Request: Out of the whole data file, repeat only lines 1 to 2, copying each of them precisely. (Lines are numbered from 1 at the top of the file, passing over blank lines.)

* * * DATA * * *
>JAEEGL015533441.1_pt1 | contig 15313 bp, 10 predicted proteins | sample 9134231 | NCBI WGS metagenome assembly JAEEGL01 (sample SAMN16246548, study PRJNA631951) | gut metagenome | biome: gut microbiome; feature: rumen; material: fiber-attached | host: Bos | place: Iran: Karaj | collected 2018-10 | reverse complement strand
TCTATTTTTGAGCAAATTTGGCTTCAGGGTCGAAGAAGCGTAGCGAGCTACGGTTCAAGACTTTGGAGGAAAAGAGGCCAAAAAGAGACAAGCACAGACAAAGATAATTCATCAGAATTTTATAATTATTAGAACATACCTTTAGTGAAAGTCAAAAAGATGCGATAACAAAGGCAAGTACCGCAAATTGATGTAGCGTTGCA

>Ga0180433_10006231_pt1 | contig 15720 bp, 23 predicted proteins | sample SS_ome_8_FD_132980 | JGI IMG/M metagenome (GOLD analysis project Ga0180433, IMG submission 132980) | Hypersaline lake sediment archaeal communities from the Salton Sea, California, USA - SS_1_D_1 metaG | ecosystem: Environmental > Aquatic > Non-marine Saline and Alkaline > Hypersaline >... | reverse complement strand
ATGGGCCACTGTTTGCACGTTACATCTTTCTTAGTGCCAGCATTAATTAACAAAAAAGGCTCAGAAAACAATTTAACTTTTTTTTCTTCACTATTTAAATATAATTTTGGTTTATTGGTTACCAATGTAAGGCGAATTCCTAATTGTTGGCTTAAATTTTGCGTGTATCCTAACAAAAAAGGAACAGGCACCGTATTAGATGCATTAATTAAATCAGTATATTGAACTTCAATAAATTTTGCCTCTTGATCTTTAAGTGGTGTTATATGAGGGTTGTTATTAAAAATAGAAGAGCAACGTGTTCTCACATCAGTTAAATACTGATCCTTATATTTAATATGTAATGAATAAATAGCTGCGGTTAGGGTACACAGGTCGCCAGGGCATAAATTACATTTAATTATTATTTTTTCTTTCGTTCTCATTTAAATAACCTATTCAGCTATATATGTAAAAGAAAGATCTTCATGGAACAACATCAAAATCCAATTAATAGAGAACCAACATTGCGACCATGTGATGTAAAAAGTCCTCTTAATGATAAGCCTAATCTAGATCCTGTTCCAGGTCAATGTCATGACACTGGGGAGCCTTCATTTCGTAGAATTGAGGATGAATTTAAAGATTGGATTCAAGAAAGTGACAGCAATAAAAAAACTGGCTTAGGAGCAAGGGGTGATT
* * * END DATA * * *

>JAEEGL015533441.1_pt1 | contig 15313 bp, 10 predicted proteins | sample 9134231 | NCBI WGS metagenome assembly JAEEGL01 (sample SAMN16246548, study PRJNA631951) | gut metagenome | biome: gut microbiome; feature: rumen; material: fiber-attached | host: Bos | place: Iran: Karaj | collected 2018-10 | reverse complement strand
TCTATTTTTGAGCAAATTTGGCTTCAGGGTCGAAGAAGCGTAGCGAGCTACGGTTCAAGACTTTGGAGGAAAAGAGGCCAAAAAGAGACAAGCACAGACAAAGATAATTCATCAGAATTTTATAATTATTAGAACATACCTTTAGTGAAAGTCAAAAAGATGCGATAACAAAGGCAAGTACCGCAAATTGATGTAGCGTTGCA